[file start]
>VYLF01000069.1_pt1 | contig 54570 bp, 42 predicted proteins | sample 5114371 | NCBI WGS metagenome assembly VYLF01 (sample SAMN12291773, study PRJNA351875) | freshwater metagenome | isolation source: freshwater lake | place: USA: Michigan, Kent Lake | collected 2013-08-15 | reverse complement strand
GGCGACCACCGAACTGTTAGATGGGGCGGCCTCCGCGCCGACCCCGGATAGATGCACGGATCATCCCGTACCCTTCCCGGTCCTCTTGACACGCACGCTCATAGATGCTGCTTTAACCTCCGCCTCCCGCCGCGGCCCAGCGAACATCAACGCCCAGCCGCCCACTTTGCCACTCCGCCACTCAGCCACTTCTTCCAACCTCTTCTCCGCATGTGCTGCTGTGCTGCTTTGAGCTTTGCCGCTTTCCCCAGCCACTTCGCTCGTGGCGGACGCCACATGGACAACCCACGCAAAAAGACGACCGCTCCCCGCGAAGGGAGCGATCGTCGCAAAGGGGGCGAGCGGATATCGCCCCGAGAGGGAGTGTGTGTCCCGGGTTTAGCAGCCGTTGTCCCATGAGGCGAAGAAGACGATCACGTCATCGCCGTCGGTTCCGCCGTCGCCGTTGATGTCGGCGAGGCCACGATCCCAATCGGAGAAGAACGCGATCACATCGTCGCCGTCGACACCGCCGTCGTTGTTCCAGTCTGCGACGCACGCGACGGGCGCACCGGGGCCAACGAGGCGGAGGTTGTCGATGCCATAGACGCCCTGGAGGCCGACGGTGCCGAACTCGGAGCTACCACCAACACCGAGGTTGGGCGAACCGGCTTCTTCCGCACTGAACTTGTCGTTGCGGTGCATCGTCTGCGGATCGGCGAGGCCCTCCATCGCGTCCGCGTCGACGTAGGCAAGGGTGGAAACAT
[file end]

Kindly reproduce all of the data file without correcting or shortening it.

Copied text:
>VYLF01000069.1_pt1 | contig 54570 bp, 42 predicted proteins | sample 5114371 | NCBI WGS metagenome assembly VYLF01 (sample SAMN12291773, study PRJNA351875) | freshwater metagenome | isolation source: freshwater lake | place: USA: Michigan, Kent Lake | collected 2013-08-15 | reverse complement strand
GGCGACCACCGAACTGTTAGATGGGGCGGCCTCCGCGCCGACCCCGGATAGATGCACGGATCATCCCGTACCCTTCCCGGTCCTCTTGACACGCACGCTCATAGATGCTGCTTTAACCTCCGCCTCCCGCCGCGGCCCAGCGAACATCAACGCCCAGCCGCCCACTTTGCCACTCCGCCACTCAGCCACTTCTTCCAACCTCTTCTCCGCATGTGCTGCTGTGCTGCTTTGAGCTTTGCCGCTTTCCCCAGCCACTTCGCTCGTGGCGGACGCCACATGGACAACCCACGCAAAAAGACGACCGCTCCCCGCGAAGGGAGCGATCGTCGCAAAGGGGGCGAGCGGATATCGCCCCGAGAGGGAGTGTGTGTCCCGGGTTTAGCAGCCGTTGTCCCATGAGGCGAAGAAGACGATCACGTCATCGCCGTCGGTTCCGCCGTCGCCGTTGATGTCGGCGAGGCCACGATCCCAATCGGAGAAGAACGCGATCACATCGTCGCCGTCGACACCGCCGTCGTTGTTCCAGTCTGCGACGCACGCGACGGGCGCACCGGGGCCAACGAGGCGGAGGTTGTCGATGCCATAGACGCCCTGGAGGCCGACGGTGCCGAACTCGGAGCTACCACCAACACCGAGGTTGGGCGAACCGGCTTCTTCCGCACTGAACTTGTCGTTGCGGTGCATCGTCTGCGGATCGGCGAGGCCCTCCATCGCGTCCGCGTCGACGTAGGCAAGGGTGGAAACAT